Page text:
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Published on: Jul. 20, 2011

White-Nose Syndrome

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Little Brown Myotis (Little Brown Bat)

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White-Nose Syndrome Map

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Perhaps you have heard of White-Nose Syndrome (WNS), a new disease of bats caused by an infectious fungus, Geomyces destructans. Maybe you saw the TV documentaries showing a carpet of dead bats in a Vermont cave. WNS, a disease that attacks the skin of cave-hibernating bats (but not humans or other wildlife), was discovered in New York State in 2006, and it spread from there. Like many invasive species and wildlife diseases, this fungus probably was accidentally introduced, in this case probably from Europe, where it infects bats without killing them. WNS rapidly spread throughout the northeastern U.S., down the Appalachians, and into Canada, and it has killed at least 1 million bats of six species. In some cases, 75-100 percent of the populations have died.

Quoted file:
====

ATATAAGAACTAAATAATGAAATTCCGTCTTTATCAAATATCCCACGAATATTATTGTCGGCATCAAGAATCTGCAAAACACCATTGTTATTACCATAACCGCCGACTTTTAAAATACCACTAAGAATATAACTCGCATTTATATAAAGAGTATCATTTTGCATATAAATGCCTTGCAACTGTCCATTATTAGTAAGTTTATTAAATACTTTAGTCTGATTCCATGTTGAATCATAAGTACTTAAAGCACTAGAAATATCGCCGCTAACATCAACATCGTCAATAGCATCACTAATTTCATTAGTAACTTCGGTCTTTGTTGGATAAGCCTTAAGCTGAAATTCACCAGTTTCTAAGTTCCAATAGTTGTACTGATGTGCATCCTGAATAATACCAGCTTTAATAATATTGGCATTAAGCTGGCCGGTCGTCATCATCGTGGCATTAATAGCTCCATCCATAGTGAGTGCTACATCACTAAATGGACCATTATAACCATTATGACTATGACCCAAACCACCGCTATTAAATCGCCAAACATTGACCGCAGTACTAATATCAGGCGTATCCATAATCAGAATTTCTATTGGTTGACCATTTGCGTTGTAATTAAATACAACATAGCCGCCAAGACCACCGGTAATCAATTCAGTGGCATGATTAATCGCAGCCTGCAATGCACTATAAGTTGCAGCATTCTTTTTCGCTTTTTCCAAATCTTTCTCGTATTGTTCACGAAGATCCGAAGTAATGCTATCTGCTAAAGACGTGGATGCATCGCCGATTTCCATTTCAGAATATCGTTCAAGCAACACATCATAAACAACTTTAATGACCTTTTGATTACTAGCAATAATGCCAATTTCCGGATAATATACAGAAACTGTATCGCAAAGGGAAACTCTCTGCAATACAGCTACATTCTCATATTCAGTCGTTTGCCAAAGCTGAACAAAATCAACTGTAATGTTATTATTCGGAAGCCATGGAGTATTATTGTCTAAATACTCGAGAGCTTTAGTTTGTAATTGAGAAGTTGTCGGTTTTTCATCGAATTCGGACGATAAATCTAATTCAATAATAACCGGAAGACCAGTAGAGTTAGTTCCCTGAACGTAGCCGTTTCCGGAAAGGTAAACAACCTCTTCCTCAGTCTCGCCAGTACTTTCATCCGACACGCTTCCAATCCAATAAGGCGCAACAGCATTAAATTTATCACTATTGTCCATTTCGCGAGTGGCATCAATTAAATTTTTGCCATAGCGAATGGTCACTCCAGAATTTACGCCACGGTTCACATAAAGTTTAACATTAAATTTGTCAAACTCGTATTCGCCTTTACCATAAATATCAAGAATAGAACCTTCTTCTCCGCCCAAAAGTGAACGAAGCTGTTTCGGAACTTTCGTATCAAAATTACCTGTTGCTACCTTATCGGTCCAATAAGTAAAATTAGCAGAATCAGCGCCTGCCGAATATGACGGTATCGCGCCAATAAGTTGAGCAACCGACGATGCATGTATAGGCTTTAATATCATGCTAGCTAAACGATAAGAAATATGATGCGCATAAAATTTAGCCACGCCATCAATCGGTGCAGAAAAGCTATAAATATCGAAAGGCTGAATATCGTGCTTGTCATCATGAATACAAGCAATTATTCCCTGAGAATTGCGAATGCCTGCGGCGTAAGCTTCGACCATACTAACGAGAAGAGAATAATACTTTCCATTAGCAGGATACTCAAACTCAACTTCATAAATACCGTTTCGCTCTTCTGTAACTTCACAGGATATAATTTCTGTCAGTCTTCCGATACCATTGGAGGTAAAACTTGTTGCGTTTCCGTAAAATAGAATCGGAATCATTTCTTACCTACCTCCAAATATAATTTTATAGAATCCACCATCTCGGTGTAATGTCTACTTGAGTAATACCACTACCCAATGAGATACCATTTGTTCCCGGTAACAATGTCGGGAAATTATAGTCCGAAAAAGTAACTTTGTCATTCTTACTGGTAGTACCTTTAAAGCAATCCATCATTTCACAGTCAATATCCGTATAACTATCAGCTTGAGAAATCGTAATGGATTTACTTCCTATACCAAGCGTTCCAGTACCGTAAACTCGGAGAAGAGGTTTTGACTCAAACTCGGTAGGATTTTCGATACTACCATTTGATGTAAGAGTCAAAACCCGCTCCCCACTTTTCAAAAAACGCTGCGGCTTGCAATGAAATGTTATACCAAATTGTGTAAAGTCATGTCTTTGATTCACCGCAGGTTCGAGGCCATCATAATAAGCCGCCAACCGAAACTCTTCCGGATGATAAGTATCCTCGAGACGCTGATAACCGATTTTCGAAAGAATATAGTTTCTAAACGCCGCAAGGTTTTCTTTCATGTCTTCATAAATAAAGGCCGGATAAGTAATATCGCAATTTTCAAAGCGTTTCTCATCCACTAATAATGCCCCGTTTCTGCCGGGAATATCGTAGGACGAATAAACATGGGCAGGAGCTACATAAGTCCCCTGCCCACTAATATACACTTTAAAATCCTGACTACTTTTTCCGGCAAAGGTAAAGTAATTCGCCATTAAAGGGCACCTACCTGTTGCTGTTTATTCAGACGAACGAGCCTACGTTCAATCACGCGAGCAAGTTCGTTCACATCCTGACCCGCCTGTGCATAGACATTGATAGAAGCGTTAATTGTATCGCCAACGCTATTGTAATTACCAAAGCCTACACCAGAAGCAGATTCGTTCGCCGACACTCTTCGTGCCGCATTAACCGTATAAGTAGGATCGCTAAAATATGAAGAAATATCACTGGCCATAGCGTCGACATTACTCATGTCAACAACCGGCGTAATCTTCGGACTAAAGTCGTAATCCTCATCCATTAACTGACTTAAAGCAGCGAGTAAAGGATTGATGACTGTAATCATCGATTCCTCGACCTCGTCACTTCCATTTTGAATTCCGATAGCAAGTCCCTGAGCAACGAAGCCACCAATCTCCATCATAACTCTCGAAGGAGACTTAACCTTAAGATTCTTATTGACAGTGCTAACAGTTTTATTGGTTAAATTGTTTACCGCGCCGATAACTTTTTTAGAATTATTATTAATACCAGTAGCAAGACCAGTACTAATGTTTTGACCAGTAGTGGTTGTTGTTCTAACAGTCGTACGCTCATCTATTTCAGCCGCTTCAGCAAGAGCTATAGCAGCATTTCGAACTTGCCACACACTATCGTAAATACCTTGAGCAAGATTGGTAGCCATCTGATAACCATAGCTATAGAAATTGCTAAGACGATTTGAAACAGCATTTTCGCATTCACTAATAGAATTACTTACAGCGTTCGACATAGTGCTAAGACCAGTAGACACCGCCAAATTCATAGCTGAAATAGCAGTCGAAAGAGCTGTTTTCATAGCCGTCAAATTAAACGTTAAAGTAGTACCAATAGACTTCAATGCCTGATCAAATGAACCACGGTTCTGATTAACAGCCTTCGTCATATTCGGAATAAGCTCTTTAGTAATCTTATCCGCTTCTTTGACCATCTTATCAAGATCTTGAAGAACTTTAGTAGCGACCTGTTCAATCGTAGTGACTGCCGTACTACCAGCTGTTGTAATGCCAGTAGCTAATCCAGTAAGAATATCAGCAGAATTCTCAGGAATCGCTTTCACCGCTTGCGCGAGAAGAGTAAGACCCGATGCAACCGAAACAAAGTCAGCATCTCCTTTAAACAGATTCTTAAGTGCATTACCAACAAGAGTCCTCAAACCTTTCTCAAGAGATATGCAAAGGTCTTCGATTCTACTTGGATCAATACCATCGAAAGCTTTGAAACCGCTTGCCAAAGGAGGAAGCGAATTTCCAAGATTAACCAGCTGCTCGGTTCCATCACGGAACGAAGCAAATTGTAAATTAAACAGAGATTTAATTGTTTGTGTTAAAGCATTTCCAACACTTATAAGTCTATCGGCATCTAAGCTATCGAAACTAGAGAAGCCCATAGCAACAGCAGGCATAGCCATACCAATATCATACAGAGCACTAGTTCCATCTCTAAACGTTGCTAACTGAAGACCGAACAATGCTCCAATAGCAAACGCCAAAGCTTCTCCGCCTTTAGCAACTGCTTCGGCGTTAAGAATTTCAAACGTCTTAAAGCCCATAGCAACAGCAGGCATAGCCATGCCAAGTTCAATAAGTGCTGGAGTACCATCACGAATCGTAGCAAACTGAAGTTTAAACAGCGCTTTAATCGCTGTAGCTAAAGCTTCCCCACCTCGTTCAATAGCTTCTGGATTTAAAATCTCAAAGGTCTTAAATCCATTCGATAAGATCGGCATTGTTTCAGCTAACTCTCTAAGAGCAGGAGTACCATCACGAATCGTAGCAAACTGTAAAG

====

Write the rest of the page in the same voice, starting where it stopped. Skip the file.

Missourians value bats and other wildlife. Your Conservation Department has been on the lookout for WNS since 2009 because six of the nine species vulnerable to WNS occur in Missouri caves and abandoned underground mines. With more than 6,500 known caves and millions of bats in caves, forests, cities and farms, Missouri could lose a lot of nature’s free benefits.

Protecting Missouri Bats

WNS moved from West Virginia through Tennessee in February and March 2010. We found the first signs of Geomyces destructans fungus (Gd) in a Pike County cave in eastern Missouri, April 2010. One little brown bat was found with a possible fungus on its wing, but no WNS infection in its deep tissues. Gray bats and a northern long-eared bat were netted by researchers in Shannon County in May 2010 and proved to have Gd but no infection.

The Department’s “White-Nose Syndrome Action Plan” went into effect in April 2010. Based on careful analysis, our WNS Committee and managers restricted access to Conservation Department caves. Access is permitted only if there is a “Restricted Access” sign posted at the entrance, or if a person has a special research permit. Other agencies announced their own cave closure rules.

The Department and the U.S. Fish & Wildlife Service formed the “Missouri WNS Working Group” to bring together state and federal agencies, private landowners and show cave operators how to share information and formulate a statewide, cooperative plan. Agencies and landowners are free to formulate their own policies on cave access. Most state and federal caves are closed or restricted to protect bats and avoid the accidental spread of fungal spores on clothing and caving

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